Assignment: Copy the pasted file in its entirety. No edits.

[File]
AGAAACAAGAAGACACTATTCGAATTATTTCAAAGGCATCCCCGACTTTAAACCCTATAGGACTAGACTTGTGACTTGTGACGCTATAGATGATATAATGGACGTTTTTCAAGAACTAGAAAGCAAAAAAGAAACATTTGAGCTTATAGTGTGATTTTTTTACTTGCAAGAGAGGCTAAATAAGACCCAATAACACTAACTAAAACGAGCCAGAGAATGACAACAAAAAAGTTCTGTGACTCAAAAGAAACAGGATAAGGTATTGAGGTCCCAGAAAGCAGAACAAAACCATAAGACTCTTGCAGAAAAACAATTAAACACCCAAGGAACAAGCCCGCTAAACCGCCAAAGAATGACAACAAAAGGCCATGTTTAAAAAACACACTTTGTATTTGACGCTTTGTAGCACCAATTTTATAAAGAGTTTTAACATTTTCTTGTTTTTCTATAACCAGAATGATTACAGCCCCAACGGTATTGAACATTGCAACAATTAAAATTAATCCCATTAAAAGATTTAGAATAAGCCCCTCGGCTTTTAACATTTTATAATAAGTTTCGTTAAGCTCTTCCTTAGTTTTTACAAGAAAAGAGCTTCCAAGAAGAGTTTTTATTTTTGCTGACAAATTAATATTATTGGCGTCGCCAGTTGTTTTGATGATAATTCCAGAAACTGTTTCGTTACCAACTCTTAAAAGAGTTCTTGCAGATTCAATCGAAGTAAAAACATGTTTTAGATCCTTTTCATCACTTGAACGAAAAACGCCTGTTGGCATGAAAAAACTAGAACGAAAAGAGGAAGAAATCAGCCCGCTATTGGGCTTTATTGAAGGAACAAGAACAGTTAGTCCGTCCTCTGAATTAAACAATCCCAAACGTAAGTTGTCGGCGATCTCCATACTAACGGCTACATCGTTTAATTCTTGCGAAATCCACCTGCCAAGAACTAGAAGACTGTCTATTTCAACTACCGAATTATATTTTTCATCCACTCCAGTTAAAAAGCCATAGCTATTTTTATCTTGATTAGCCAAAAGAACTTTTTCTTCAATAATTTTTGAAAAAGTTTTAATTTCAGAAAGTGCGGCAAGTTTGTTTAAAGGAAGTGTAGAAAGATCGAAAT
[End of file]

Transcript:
AGAAACAAGAAGACACTATTCGAATTATTTCAAAGGCATCCCCGACTTTAAACCCTATAGGACTAGACTTGTGACTTGTGACGCTATAGATGATATAATGGACGTTTTTCAAGAACTAGAAAGCAAAAAAGAAACATTTGAGCTTATAGTGTGATTTTTTTACTTGCAAGAGAGGCTAAATAAGACCCAATAACACTAACTAAAACGAGCCAGAGAATGACAACAAAAAAGTTCTGTGACTCAAAAGAAACAGGATAAGGTATTGAGGTCCCAGAAAGCAGAACAAAACCATAAGACTCTTGCAGAAAAACAATTAAACACCCAAGGAACAAGCCCGCTAAACCGCCAAAGAATGACAACAAAAGGCCATGTTTAAAAAACACACTTTGTATTTGACGCTTTGTAGCACCAATTTTATAAAGAGTTTTAACATTTTCTTGTTTTTCTATAACCAGAATGATTACAGCCCCAACGGTATTGAACATTGCAACAATTAAAATTAATCCCATTAAAAGATTTAGAATAAGCCCCTCGGCTTTTAACATTTTATAATAAGTTTCGTTAAGCTCTTCCTTAGTTTTTACAAGAAAAGAGCTTCCAAGAAGAGTTTTTATTTTTGCTGACAAATTAATATTATTGGCGTCGCCAGTTGTTTTGATGATAATTCCAGAAACTGTTTCGTTACCAACTCTTAAAAGAGTTCTTGCAGATTCAATCGAAGTAAAAACATGTTTTAGATCCTTTTCATCACTTGAACGAAAAACGCCTGTTGGCATGAAAAAACTAGAACGAAAAGAGGAAGAAATCAGCCCGCTATTGGGCTTTATTGAAGGAACAAGAACAGTTAGTCCGTCCTCTGAATTAAACAATCCCAAACGTAAGTTGTCGGCGATCTCCATACTAACGGCTACATCGTTTAATTCTTGCGAAATCCACCTGCCAAGAACTAGAAGACTGTCTATTTCAACTACCGAATTATATTTTTCATCCACTCCAGTTAAAAAGCCATAGCTATTTTTATCTTGATTAGCCAAAAGAACTTTTTCTTCAATAATTTTTGAAAAAGTTTTAATTTCAGAAAGTGCGGCAAGTTTGTTTAAAGGAAGTGTAGAAAGATCGAAAT